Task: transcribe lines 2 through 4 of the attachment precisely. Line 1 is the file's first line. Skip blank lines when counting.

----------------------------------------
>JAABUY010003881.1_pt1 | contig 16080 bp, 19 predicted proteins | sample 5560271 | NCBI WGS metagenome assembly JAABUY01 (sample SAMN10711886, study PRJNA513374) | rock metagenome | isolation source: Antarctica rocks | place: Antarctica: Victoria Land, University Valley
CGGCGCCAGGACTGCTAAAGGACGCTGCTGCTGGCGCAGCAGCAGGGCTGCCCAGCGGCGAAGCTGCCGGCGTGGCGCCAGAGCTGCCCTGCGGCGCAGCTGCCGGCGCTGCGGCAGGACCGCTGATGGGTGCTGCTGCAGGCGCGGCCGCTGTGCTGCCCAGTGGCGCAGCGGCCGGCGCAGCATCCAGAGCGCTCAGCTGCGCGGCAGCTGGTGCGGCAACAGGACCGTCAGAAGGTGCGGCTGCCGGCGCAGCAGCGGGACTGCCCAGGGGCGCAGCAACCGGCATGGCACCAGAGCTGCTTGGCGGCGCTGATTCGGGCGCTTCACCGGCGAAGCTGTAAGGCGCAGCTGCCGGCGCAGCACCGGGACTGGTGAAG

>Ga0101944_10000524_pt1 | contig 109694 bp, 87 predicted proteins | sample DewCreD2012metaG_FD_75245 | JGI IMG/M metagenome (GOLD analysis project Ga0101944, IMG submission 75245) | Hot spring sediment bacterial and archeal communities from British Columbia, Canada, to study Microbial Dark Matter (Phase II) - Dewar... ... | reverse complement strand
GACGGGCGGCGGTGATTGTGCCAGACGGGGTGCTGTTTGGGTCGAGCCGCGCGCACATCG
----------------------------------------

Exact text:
CGGCGCCAGGACTGCTAAAGGACGCTGCTGCTGGCGCAGCAGCAGGGCTGCCCAGCGGCGAAGCTGCCGGCGTGGCGCCAGAGCTGCCCTGCGGCGCAGCTGCCGGCGCTGCGGCAGGACCGCTGATGGGTGCTGCTGCAGGCGCGGCCGCTGTGCTGCCCAGTGGCGCAGCGGCCGGCGCAGCATCCAGAGCGCTCAGCTGCGCGGCAGCTGGTGCGGCAACAGGACCGTCAGAAGGTGCGGCTGCCGGCGCAGCAGCGGGACTGCCCAGGGGCGCAGCAACCGGCATGGCACCAGAGCTGCTTGGCGGCGCTGATTCGGGCGCTTCACCGGCGAAGCTGTAAGGCGCAGCTGCCGGCGCAGCACCGGGACTGGTGAAG

>Ga0101944_10000524_pt1 | contig 109694 bp, 87 predicted proteins | sample DewCreD2012metaG_FD_75245 | JGI IMG/M metagenome (GOLD analysis project Ga0101944, IMG submission 75245) | Hot spring sediment bacterial and archeal communities from British Columbia, Canada, to study Microbial Dark Matter (Phase II) - Dewar... ... | reverse complement strand
GACGGGCGGCGGTGATTGTGCCAGACGGGGTGCTGTTTGGGTCGAGCCGCGCGCACATCG